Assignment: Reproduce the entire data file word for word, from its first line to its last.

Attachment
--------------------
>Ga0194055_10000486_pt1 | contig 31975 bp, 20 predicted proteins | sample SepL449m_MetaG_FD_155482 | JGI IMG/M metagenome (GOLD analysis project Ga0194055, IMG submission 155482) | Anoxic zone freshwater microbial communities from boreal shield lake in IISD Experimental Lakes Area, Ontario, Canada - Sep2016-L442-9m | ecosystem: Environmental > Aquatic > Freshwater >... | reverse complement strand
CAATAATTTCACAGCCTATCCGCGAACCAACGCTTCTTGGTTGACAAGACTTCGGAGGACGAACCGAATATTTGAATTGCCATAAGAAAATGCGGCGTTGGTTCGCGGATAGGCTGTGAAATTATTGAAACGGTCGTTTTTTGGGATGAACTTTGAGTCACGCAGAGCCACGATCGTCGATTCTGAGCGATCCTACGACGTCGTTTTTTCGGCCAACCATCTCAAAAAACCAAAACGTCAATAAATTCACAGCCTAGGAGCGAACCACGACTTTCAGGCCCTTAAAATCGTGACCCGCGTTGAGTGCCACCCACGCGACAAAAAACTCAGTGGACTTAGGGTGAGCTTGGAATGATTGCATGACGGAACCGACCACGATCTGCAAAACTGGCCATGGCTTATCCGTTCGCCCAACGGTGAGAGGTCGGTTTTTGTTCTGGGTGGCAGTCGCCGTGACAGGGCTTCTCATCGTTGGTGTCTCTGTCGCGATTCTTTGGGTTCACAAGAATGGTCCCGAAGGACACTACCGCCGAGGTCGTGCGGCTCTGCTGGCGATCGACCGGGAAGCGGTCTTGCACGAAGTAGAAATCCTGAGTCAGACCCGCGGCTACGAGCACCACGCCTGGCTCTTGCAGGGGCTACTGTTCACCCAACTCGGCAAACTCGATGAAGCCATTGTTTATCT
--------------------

>Ga0194055_10000486_pt1 | contig 31975 bp, 20 predicted proteins | sample SepL449m_MetaG_FD_155482 | JGI IMG/M metagenome (GOLD analysis project Ga0194055, IMG submission 155482) | Anoxic zone freshwater microbial communities from boreal shield lake in IISD Experimental Lakes Area, Ontario, Canada - Sep2016-L442-9m | ecosystem: Environmental > Aquatic > Freshwater >... | reverse complement strand
CAATAATTTCACAGCCTATCCGCGAACCAACGCTTCTTGGTTGACAAGACTTCGGAGGACGAACCGAATATTTGAATTGCCATAAGAAAATGCGGCGTTGGTTCGCGGATAGGCTGTGAAATTATTGAAACGGTCGTTTTTTGGGATGAACTTTGAGTCACGCAGAGCCACGATCGTCGATTCTGAGCGATCCTACGACGTCGTTTTTTCGGCCAACCATCTCAAAAAACCAAAACGTCAATAAATTCACAGCCTAGGAGCGAACCACGACTTTCAGGCCCTTAAAATCGTGACCCGCGTTGAGTGCCACCCACGCGACAAAAAACTCAGTGGACTTAGGGTGAGCTTGGAATGATTGCATGACGGAACCGACCACGATCTGCAAAACTGGCCATGGCTTATCCGTTCGCCCAACGGTGAGAGGTCGGTTTTTGTTCTGGGTGGCAGTCGCCGTGACAGGGCTTCTCATCGTTGGTGTCTCTGTCGCGATTCTTTGGGTTCACAAGAATGGTCCCGAAGGACACTACCGCCGAGGTCGTGCGGCTCTGCTGGCGATCGACCGGGAAGCGGTCTTGCACGAAGTAGAAATCCTGAGTCAGACCCGCGGCTACGAGCACCACGCCTGGCTCTTGCAGGGGCTACTGTTCACCCAACTCGGCAAACTCGATGAAGCCATTGTTTATCT